Death in Shallow Water (Miles Burton)

By Miles Burton

First published: UK, Collins, 1948


The plot concerns not so much an epidemic of drowning in an English village as one of stupidity. None of the characters seem to possess any intellectual faculties: after three people (an irascible shipowner, his amusingly selfish wife, and an eremitical handyman) all drown in shallow water, the local Superintendent still believes in accident, and is quite content to believe that hair lotions usually contain chloroform until this error is pointed out to him by his slightly less dense constable (or perhaps not less, for he believes the fourth drowning is an accident). He should take comfort that he is not alone in his witlessness, for Burton’s usual pair are well below par: rather than detecting, Arnold makes up preposterous theories and takes deep whiffs of chloroform without any noticeable effect (we shall forbear from commenting on his customary mental state), and Merrion, onstage for fifteen pages, pulls the solution out of a hat after laying a trap for a villain (obvious from page 76) who is quite content to drown half the village without any fear of arousing suspicion, since chloroform appears to leave no trace.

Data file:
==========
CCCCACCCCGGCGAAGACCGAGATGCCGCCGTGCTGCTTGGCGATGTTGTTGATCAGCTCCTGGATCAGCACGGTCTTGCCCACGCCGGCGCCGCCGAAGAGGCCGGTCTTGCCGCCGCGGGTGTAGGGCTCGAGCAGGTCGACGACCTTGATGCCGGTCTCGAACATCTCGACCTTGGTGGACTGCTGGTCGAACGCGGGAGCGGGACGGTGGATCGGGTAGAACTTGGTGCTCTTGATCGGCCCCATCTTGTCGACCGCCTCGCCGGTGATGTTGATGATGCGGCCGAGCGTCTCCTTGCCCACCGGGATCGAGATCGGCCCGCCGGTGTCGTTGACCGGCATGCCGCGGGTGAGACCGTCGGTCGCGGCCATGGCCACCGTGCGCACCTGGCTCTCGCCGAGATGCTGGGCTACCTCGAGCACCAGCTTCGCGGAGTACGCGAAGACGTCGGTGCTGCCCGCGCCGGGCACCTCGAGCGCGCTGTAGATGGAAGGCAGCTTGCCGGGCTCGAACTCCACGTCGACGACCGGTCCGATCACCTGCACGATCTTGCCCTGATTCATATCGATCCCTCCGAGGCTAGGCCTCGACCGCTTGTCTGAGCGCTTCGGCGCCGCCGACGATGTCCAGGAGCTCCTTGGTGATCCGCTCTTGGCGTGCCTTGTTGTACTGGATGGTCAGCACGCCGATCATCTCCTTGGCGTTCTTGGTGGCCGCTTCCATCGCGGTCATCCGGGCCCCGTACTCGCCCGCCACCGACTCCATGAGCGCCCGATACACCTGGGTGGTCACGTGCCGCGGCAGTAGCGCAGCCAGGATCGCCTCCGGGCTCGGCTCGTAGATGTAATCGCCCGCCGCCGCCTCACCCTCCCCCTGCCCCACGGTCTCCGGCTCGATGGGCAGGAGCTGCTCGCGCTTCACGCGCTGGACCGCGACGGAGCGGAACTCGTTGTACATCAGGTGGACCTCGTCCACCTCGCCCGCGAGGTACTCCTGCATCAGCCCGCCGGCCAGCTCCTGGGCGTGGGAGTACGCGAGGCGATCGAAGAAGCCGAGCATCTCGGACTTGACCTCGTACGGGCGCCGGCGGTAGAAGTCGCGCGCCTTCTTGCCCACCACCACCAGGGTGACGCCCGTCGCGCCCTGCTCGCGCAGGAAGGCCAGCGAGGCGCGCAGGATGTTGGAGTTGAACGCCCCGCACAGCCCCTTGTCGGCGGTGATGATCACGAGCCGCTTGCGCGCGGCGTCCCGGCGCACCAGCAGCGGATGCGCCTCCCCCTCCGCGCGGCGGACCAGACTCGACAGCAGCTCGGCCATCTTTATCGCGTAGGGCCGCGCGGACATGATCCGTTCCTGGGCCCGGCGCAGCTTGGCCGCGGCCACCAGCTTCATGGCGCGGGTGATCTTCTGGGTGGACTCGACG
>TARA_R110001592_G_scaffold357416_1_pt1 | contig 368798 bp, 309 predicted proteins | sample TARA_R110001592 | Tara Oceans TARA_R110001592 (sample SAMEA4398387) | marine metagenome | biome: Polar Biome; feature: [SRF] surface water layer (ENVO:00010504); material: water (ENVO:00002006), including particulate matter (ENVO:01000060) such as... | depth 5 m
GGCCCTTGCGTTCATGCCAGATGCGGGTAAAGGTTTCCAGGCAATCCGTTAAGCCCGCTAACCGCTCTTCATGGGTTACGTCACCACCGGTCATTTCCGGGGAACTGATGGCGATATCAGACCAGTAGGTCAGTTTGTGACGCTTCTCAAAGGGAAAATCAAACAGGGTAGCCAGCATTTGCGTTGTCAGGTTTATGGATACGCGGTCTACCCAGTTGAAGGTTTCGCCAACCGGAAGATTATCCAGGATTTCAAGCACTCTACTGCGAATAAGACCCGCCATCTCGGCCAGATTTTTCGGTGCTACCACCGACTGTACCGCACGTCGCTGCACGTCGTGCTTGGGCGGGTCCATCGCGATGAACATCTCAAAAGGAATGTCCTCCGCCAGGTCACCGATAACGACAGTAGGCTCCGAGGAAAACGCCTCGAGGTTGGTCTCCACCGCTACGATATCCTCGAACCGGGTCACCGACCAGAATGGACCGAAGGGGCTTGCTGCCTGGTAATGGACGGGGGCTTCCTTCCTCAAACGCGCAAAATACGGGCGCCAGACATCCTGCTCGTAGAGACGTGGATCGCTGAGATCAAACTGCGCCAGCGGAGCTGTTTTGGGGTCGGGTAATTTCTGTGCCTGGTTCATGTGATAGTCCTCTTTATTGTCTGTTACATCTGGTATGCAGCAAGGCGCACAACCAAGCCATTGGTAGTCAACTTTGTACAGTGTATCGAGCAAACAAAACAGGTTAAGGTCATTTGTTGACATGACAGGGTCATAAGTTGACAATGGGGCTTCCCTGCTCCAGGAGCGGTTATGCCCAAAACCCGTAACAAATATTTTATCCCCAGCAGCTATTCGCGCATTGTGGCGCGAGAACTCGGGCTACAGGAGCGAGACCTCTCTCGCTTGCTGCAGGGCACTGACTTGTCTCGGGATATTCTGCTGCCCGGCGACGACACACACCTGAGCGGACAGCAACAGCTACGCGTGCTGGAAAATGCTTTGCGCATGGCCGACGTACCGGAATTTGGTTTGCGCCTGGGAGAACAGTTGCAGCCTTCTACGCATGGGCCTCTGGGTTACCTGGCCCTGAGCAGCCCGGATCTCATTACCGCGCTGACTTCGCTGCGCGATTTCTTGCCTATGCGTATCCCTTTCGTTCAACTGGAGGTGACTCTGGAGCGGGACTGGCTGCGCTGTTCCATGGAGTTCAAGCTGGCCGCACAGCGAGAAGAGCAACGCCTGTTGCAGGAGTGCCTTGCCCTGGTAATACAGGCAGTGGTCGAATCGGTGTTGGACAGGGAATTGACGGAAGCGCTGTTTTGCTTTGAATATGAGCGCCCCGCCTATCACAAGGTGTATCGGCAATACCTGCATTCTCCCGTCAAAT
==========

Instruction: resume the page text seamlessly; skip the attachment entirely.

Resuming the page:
Blurb (UK)

Three deaths by drowning within the space of a few weeks in one small English parish where nothing untoward has happened for many years are bound to set tongues wagging.  One drowned body could have been accident, two drowned bodies might have been coincidence; but when it came to a third corpse found in shallow water, even the cautious village policeman began to think it was a bit of a rum go.  Soon the experts are called in, and we meet again Inspector Arnold of Scotland Yard and, inevitably, Desmond Merrion, his complement and friend, in an investigation that gets “curiouser” and “curiouser” as accident begins to look more and more like Murder.